Who are your photographic influences?
Ansel Adams because he devices a way of exposing film and Steve Mulligan, for simplifying it. Mulligan introduced me to the world of personal abstractions. The Westons, Edward and Brett. More so with Brett, for his abstract photographs. He became famous in Paris at the age of 18 years old.
I’ve noticed that you preferred shooting in black and white rather than color. Any reasons why?
I can best interpret my vision in Black and White, I guess. I can “see” through it better than color. One thing I like about Black ad White image is that it is always open for re-interpretation. A viewer can see something different from the other. But there are good color photographers and digital imagers. They are the best in their field. But my preference is Black and White.
What do you look for when you photograph?
I think that feeling is better for me than looking. I usually end up putting my camera to a spot where I felt something that is in front of me. A lighted old wheel casting shadows on a beaten floor, maybe, or being attracted to an old door, or a window. I should be the one to enjoy the photograph first. And if it resonates with the viewer, then that would be an icing on a cake.
How do you approach working in a landscape with the large format camera?
Large Format camera is a contemplative medium. You don’t rush things. You always press the shutter when you feel it is right. Not in rapid fashion. Sometimes you walk into or stepped into a possibility. Sometimes you notice it peripherally.
Aside from silver gelatin silver print, what other, traditional methods or alternative processes do you do?
I dabbled in Iron based Cyanotype and Silver Nitrate based Van Dyke processes. This summer I am going to experiment another silver based process which is Salt Printing where the art paper is treated with sea water.
What dark room methods do you use for developing film? Can you share some tips for those who are starting out?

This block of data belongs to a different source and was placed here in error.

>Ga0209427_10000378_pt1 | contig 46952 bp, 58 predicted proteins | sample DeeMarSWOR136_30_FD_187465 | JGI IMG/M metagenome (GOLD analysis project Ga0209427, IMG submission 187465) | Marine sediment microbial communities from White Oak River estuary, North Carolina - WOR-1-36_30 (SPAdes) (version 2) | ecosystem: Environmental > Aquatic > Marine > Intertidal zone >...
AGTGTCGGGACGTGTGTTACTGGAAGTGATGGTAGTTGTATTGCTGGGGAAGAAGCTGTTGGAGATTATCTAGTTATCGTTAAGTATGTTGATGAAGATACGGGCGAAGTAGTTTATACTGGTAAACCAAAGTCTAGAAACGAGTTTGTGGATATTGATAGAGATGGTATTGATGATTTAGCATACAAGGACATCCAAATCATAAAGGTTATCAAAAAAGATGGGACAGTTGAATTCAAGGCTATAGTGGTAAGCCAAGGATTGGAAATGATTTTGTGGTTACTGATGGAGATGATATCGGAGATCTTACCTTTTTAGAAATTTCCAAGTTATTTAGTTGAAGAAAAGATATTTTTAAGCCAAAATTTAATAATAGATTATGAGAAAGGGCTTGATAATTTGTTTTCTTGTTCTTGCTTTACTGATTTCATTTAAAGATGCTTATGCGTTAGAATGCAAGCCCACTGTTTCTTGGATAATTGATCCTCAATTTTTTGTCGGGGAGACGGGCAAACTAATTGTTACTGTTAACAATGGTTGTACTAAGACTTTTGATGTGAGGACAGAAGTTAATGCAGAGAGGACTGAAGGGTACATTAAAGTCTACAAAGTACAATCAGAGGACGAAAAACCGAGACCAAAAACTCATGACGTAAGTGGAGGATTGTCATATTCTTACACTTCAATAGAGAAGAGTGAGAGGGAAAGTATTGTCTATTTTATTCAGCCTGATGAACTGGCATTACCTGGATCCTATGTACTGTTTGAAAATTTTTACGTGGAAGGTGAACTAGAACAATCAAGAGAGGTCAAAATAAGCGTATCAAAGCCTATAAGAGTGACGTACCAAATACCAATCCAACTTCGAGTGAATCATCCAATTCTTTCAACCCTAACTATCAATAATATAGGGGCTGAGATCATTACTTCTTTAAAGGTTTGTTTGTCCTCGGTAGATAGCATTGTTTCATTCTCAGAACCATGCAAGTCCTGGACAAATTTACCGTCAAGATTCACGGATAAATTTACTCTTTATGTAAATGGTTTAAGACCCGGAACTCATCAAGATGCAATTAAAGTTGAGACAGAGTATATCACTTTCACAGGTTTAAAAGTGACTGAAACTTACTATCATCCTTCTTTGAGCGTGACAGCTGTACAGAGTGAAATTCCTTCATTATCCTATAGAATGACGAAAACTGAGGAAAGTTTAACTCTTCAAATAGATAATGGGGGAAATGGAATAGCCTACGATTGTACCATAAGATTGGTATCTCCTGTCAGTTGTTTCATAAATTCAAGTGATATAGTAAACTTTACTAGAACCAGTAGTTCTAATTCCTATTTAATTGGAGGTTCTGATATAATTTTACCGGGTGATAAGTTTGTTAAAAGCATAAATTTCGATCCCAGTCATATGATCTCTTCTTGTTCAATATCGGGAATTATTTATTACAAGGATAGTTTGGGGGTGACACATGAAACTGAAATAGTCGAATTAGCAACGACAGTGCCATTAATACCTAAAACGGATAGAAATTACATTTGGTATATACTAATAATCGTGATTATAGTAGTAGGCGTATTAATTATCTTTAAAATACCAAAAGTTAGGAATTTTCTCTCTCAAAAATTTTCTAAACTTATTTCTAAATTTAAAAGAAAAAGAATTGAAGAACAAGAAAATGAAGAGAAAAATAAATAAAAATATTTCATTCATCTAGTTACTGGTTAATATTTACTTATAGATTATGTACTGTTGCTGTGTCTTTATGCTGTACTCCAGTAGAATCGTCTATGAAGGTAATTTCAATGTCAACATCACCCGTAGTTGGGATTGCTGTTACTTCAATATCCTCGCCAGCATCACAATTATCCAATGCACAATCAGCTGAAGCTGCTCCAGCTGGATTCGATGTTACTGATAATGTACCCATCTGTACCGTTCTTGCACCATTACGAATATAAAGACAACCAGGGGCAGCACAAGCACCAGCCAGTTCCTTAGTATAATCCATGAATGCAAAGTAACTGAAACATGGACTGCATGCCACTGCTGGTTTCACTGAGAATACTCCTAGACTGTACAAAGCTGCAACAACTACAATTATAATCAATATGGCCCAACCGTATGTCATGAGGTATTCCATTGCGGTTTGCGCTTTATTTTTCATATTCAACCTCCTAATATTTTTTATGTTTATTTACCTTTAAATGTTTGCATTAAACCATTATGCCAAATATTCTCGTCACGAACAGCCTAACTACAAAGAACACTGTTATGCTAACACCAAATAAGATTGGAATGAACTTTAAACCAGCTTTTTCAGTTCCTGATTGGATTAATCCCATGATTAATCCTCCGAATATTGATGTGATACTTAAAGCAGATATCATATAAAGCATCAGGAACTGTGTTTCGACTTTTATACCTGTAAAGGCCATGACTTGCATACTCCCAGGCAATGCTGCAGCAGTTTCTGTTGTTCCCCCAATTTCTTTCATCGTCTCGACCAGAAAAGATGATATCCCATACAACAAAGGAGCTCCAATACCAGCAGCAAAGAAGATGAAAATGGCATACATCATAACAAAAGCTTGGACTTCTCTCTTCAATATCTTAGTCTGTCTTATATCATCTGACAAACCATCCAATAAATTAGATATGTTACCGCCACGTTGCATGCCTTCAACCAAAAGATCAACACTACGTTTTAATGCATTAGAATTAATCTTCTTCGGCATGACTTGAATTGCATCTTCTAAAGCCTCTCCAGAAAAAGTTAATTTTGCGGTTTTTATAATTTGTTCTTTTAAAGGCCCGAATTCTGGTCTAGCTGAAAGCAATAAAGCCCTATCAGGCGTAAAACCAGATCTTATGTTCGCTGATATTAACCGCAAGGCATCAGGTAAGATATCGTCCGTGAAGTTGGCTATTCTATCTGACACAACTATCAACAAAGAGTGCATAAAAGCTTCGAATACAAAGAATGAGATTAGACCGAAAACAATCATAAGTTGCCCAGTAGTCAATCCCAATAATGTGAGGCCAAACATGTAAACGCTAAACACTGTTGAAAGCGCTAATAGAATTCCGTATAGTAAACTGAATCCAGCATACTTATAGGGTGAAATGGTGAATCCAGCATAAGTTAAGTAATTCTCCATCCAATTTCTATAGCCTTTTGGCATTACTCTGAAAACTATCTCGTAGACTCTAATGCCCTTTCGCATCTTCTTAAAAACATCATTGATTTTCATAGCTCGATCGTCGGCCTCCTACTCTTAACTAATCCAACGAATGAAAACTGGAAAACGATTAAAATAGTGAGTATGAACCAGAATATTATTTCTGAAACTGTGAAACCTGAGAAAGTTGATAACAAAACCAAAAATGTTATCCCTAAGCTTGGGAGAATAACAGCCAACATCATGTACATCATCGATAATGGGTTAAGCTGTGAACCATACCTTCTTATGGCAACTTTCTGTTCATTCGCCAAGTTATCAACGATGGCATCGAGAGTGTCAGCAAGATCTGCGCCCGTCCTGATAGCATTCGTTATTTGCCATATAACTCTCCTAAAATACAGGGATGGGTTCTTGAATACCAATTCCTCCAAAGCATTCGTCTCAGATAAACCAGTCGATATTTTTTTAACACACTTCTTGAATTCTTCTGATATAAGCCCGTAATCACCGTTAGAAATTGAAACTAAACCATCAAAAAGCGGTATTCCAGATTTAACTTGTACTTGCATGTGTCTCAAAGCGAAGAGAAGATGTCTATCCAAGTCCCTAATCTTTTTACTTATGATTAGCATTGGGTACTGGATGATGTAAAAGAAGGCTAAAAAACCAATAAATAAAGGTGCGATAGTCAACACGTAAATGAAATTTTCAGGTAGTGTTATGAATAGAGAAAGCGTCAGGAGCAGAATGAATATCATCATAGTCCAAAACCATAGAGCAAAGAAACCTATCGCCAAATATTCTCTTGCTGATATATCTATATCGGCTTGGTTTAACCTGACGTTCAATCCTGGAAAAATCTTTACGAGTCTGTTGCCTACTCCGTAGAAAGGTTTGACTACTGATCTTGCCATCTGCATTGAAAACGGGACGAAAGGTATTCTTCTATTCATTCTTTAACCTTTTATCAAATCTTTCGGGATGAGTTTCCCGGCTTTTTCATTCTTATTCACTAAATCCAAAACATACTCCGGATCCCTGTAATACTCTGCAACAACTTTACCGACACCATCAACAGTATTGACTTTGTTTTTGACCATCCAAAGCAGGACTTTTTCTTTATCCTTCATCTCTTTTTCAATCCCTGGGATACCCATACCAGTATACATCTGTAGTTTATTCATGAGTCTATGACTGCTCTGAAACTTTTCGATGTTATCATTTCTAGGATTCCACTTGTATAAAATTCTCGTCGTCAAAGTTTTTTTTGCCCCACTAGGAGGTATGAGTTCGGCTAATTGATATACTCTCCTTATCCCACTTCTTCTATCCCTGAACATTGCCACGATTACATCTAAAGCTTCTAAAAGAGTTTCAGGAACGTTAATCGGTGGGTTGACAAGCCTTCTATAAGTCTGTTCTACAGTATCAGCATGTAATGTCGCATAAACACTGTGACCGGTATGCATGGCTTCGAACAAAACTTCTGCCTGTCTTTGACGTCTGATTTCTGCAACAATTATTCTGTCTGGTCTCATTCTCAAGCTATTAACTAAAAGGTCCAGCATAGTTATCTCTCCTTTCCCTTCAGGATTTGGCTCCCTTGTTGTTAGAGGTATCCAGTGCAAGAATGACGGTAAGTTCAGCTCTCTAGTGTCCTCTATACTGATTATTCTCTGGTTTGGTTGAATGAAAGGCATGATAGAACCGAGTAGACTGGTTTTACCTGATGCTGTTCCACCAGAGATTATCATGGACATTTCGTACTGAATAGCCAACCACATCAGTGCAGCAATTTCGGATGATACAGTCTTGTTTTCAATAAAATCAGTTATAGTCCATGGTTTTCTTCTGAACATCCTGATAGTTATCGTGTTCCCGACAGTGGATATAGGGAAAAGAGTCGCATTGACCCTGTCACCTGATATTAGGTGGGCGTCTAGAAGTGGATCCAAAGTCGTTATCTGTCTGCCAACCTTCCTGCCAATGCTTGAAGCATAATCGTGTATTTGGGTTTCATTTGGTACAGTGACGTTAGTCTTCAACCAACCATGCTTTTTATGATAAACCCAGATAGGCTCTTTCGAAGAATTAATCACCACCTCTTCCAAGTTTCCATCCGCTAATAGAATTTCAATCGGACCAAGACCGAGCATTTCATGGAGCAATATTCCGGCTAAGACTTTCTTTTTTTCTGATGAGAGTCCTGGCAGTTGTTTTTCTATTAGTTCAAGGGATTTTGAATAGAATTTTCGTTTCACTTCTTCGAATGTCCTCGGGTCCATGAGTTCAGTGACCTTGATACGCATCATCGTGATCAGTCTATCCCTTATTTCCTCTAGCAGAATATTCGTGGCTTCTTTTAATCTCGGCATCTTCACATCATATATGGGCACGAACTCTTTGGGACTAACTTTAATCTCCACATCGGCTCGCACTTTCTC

Just basic procedure. No secret in that. You just load and agitate. And follow data guide. But the most important thing is Be Consistent. No short cuts. To control the process, you need to understand so many things. Like a certain film to a certain chemical, to a certain dilution, to a certain temperature. A lot of combinations, and different end results. So if you are really serious in doing black and white photography, learn one film at a time. And if you have access into so many films, learn each of them, then, choose what you prefer.
What are your thoughts about the trend in making photographs from digitally scanned negatives?
Ah, that’s what you call hybrid. Mostly, hybrids ends up just in monitors. You expose film, process it, scan it, Photoshop it, and ends up in a file or monitor. Any process is valid. For as long as it ends up as print. Now to complete the artistic cycle, there should be someone who will validate the merit of your work, which is the print, by the Viewer.
What advice can you give to anyone interested in large format photography?
Be ready, it’s expensive. Be passionate. It doesn’t have to be large format. But I still believe that if you care enough about the things you photograph: no.1. you should use a tripod. No.2. use at least a 4×5 large format camera.